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Arkansas Expects Tourism Bump From Leaf Peeping In October

Wes Goodner
For KUAR News

State parks in Arkansas, which have seen increased visitation throughout the COVID-19 pandemic, expect to see even more traffic as temperatures drop and leaves become more colorful. Monika Rued, spokesperson for Arkansas State Parks, says leaf-peeping — visiting an area specifically to view its foliage — is very popular as trees change color each fall.

The state park'swebsite gives general dates to expect trees to be most colorful in different regions of Arkansas, but weather can be a factor, with times potentially varying by more than a month.

"We always recommend [visitors] to call the parks directly. They're happy to let our visitors know if the color is a little behind or when they think it'll reach its peak," Rued said.

Fall foliage typically begins its most colorful period in late September, lasting about six weeks. Rued says some animal sightings are also more common during the cooler months.

"Like at DeGray [Lake State Park in Bismarck], and Cane Creek State Park in Star City, it's kind of a cool thing," Rued said. "You can kayak out there on the water trail and you can see eagle nests and beaver lodges. It's kind of a special place."

Arkansas State Parks have remained open throughout the pandemic, but some services, like indoor dining and guided group boat tours have been limited as a precaution against spreading COVID-19. Attendance has been higher than average since the pandemic began last year.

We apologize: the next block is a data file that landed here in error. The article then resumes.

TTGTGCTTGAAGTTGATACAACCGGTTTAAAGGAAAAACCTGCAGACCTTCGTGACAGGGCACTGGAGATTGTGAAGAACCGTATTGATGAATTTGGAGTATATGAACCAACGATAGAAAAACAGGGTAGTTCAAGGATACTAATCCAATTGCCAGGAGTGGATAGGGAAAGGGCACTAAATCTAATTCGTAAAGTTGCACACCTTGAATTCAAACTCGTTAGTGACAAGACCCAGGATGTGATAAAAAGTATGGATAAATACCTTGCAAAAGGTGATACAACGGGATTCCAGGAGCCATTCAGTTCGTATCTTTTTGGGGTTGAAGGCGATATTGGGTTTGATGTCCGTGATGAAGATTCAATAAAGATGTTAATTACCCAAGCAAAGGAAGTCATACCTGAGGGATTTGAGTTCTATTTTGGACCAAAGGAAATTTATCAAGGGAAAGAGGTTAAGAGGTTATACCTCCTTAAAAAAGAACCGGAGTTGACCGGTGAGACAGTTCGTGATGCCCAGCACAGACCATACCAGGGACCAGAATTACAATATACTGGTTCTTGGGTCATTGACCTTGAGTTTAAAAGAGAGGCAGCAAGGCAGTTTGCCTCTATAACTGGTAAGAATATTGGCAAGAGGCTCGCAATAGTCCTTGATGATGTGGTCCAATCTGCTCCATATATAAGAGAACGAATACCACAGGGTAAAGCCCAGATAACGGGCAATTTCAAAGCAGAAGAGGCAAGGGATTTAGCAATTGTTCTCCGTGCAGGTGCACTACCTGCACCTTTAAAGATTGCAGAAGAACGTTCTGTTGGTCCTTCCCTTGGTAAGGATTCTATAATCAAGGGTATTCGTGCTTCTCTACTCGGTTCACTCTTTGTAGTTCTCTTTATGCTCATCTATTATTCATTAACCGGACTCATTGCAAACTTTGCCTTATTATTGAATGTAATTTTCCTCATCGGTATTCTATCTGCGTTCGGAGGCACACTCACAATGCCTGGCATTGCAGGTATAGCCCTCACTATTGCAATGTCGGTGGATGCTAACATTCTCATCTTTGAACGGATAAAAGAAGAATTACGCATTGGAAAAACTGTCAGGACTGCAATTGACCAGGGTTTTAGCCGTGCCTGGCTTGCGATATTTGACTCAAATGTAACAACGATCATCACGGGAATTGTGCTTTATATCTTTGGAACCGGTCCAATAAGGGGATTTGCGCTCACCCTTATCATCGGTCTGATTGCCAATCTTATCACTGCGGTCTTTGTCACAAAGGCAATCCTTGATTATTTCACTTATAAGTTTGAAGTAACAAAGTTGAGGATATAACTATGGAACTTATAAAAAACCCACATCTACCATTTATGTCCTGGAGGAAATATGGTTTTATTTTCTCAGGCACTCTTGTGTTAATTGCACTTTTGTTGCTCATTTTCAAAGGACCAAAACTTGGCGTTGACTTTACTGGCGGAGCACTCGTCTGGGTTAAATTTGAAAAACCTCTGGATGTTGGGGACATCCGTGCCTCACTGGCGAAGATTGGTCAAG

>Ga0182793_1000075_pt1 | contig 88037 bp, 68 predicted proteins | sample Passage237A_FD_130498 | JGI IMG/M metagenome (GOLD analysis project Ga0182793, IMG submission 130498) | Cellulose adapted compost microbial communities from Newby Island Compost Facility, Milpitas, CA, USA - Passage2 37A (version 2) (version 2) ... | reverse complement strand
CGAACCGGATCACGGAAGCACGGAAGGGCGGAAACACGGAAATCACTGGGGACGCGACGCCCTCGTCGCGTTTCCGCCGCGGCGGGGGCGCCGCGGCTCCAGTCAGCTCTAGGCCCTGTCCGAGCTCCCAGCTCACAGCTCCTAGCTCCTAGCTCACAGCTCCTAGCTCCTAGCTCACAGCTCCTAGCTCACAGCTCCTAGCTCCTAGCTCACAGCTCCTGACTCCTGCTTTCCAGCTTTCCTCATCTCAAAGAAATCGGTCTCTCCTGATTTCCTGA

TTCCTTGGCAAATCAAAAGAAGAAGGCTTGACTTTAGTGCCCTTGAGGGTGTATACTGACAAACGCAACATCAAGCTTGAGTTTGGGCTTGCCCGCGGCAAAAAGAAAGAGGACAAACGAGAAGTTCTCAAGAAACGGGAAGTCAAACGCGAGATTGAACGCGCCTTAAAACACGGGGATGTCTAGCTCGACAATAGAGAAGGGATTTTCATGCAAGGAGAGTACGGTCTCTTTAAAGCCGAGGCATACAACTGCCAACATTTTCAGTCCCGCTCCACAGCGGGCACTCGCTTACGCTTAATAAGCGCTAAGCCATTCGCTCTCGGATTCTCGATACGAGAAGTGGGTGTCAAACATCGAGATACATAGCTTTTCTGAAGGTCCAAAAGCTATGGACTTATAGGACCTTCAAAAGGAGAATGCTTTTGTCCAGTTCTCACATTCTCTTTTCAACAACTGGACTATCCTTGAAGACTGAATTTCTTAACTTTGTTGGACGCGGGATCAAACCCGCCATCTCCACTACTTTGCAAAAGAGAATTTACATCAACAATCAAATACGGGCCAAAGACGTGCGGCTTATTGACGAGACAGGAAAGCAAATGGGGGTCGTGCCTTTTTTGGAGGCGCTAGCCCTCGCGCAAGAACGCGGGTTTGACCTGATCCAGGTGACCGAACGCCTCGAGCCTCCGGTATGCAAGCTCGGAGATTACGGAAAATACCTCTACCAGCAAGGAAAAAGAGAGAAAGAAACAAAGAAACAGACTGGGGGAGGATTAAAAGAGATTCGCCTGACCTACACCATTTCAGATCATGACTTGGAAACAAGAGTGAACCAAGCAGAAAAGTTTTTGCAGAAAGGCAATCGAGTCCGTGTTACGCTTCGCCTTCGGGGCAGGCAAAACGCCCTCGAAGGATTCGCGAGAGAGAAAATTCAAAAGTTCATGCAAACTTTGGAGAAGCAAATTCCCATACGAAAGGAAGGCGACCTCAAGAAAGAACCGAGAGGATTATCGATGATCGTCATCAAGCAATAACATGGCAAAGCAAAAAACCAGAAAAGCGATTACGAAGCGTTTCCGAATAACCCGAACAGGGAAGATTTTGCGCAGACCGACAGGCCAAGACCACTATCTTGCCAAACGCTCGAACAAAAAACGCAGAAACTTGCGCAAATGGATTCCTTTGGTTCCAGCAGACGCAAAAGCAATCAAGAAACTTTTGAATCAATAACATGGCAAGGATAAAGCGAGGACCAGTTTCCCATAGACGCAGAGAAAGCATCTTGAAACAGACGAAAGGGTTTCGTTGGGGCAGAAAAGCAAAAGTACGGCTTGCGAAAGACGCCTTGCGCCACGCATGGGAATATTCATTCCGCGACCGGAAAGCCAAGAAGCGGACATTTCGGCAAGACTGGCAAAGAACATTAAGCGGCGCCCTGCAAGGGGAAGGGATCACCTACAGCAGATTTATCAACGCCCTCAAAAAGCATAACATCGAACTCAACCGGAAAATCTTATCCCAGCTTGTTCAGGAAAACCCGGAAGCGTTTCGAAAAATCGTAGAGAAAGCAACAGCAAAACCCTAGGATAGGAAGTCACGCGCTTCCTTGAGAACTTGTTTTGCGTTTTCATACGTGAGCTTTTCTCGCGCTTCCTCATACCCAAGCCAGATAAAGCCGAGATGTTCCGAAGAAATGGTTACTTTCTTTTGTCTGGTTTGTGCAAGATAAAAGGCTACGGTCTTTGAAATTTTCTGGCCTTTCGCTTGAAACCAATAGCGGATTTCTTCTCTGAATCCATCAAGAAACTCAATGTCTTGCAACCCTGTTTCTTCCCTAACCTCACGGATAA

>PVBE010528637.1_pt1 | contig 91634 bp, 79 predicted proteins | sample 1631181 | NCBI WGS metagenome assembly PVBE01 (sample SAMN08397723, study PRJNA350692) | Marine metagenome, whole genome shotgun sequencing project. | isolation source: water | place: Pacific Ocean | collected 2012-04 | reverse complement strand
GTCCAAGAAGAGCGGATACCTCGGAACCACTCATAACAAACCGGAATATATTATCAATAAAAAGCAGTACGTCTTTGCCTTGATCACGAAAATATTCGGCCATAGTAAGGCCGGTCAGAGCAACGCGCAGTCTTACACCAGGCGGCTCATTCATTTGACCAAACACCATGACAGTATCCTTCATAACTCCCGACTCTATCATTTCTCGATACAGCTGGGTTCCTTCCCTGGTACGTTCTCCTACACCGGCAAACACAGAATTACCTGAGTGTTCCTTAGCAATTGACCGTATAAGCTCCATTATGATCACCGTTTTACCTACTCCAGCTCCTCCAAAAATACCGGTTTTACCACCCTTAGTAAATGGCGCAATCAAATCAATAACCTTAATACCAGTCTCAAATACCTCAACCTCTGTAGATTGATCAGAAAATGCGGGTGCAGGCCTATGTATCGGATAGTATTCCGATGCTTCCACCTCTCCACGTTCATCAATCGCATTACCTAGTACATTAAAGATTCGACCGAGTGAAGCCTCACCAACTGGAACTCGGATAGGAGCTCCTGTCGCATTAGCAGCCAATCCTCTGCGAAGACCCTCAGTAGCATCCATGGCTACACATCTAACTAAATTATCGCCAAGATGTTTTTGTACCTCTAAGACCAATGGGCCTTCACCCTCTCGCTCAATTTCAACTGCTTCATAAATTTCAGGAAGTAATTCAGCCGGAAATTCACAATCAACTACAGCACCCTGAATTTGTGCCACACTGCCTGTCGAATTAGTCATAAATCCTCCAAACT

Travis Napper, director of tourism for the Arkansas Department of Parks, Heritage and Tourism, said October has typically always been a busy month even before the pandemic.

"We have some forward-looking booking data for our short-term rentals, and the number for occupancy in October are already almost matching last year's numbers," he said.

The department measures tourism with data on attendance at the state's welcome centers and booking data from hotels, Airbnb's and other short-term rentals, Napper said. Traffic on the department's website, which posts images taken by leaf-peepers, also sees a significant increase in October.

"It is highly popular for people to follow along with the timing [of the leaves changing] and just the beautiful colors whether they're admiring it from their phone or their email or their computer or making plans to go see it in person," he said.

David Monteith worked as a reporter for KUAR News between 2015 and July 2022.
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